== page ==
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Angle Dependent XRF for the analysis of Cultural Heritage Samples

Jun 16, 2022, 10:50 AM
Board Room C (IAEA Headquarters)

Board Room C

IAEA Headquarters


Jacopo Orsilli (Università degli Studi Milano Bicocca, Italy)


Due to their complex structure, cultural heritage (CH) related samples are often very challenging to analyze; besides, due to their rarity and their value these samples require to be studied by means of non-invasive or non-destructive techniques. The other great challenge in the CH artifacts analysis is the plethora of materials they are composed of, from metal to glass, to ceramic, paper, or textile; these material present different conditions in which they can be analyzed. Finally, the size or the nature of the sample does not always allows moving the samples, or putting them in vacuum chambers. Thus, in many occasions, in-situ analysis are preferred as the instrument can be brought to the museum or the archaeological site to perform directly the measurement.
XRF is a very useful tool to get elemental information on the sample in a non-invasive way, it is usually affordable by many laboratories, and compact spectrometers can perform in-situ analysis. XRF can give information on the first micrometers of the sample, in this sense, it is defined as bulk technique. In the case of layered samples, the fluorescence line intensity of an element depends on the layers’ composition, and the position of the element inside the sample. Moreover, attenuation and self-attenuation of the fluorescence lines, depend on the geometry of analysis. In particular the angle of irradiation and detection influence the probed depth of the technique. Thus, angle dependent XRF techniques (Grazing Emission (GE), Grazing Incidence (GI), Angle Resolved (AR) XRF) can give information on the layers’ structure and composition.
These techniques consist of a scansion of the sample, collecting XRF spectra at different angles. In the case of GE -XRF the detection angle is scanned around the critical angle of reflection of the fluorescence radiation; for GI -XRF the irradiation angle is scanned around the critical angle of reflection of the source radiation; while in AR-XRF the angle is greater than the critical angle, so no effects of reflection or interference are observed. As Grazing techniques require a small divergence in the solid angle of irradiation (for GI-XRF) or detection (for GE-XRF) they are usually applied in synchrotron facilities, where the high flux of the source compensates for the collimation, allowing to collect data with a good statistics in reasonable time.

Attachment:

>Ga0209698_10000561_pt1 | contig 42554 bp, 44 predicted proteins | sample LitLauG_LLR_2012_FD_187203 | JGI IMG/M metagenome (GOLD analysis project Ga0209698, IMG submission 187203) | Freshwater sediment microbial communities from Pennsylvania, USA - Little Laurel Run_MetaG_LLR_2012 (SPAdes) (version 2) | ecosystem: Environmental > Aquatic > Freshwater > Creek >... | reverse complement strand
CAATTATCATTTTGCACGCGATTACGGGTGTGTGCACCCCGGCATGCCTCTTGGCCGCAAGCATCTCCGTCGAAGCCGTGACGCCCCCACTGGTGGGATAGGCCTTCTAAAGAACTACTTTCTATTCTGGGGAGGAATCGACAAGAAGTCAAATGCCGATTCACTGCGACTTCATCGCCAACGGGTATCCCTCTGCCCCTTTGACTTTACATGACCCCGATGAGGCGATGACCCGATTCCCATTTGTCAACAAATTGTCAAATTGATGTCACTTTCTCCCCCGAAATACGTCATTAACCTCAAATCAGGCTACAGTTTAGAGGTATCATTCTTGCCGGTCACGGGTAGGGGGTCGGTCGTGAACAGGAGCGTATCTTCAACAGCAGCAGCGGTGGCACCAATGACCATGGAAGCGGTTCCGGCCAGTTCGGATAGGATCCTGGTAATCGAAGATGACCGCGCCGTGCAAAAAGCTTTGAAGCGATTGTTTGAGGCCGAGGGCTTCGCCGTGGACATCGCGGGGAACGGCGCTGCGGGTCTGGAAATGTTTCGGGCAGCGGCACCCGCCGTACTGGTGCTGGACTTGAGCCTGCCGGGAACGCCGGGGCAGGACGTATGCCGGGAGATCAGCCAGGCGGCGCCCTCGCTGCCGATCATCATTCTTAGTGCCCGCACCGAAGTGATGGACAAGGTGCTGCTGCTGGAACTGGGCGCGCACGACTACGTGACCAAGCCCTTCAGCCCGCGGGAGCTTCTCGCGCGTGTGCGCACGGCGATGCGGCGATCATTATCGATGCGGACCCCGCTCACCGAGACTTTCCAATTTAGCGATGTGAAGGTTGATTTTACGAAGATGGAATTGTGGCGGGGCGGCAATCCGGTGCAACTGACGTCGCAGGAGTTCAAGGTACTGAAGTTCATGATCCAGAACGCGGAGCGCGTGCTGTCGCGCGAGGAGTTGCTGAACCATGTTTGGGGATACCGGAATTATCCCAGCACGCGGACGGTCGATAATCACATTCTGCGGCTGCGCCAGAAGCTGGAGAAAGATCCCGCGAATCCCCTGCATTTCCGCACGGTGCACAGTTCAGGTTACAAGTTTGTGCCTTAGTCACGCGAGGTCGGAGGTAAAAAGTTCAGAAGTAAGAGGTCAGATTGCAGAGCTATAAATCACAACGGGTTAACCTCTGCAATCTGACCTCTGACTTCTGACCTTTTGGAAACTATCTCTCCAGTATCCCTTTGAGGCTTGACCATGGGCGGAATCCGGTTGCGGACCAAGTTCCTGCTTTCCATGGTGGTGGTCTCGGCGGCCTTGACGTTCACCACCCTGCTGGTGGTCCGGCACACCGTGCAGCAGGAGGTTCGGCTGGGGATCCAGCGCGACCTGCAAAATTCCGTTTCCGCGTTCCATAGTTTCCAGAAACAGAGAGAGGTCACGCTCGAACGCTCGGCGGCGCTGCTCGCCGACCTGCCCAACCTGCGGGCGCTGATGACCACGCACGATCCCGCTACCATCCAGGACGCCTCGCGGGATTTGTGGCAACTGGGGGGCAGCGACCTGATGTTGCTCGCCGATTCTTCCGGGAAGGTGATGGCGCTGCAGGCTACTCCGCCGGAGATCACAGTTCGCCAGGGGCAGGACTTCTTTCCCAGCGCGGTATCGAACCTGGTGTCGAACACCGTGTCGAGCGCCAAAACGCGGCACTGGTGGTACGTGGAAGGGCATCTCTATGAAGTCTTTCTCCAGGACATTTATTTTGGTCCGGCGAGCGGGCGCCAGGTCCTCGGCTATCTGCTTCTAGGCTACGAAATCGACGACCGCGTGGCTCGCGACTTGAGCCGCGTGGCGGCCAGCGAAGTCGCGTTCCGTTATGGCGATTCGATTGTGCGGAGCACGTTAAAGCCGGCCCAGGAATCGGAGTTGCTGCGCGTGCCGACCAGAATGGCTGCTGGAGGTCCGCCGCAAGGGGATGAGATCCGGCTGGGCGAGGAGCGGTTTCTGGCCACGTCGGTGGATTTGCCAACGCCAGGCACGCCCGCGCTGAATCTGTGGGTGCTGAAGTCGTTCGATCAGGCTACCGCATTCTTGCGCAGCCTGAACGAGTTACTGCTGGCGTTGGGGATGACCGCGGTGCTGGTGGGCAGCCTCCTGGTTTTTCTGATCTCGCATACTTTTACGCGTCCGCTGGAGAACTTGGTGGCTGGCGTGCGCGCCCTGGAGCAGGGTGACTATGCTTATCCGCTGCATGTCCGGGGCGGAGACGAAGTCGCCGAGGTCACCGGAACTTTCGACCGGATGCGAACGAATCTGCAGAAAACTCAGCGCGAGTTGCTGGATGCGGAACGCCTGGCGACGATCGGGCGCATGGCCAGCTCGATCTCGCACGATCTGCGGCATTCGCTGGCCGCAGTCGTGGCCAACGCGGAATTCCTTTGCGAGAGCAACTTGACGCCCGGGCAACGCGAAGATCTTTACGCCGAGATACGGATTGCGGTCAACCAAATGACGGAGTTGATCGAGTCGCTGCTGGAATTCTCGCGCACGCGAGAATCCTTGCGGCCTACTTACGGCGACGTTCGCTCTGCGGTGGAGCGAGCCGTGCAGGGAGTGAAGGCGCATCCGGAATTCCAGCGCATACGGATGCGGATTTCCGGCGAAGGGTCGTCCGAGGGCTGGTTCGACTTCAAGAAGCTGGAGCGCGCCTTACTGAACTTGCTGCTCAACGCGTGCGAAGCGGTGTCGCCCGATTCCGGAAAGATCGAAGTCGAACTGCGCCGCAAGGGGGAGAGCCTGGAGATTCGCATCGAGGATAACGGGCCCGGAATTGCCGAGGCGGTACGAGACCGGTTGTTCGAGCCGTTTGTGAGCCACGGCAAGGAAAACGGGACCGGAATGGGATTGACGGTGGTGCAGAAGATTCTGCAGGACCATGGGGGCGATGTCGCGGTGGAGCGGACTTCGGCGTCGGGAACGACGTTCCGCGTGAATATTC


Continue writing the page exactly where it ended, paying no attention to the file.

The aim of my PhD work is to evaluate the capability of angle dependent techniques to analyze CH sample, starting with instrument that can ensure a high intensity (synchrotron or sources coupled with capillary lenses). The ultimate goal is to bring this application to laboratory instruments, to be more accessible and to perform in-situ analysis, more suitable conditions to analyze the great variety of samples that compose the CH family.

Primary author

Jacopo Orsilli (Università degli Studi Milano Bicocca, Italy)


Alessandro MIGLIORI (International Atomic Energy Agency) Ms Anna Galli (Università degli Studi di Milano-Bicocca, Dipartimento di Scienza dei Materiali) Roman PADILLA ALVAREZ (International Atomic Energy Agency)

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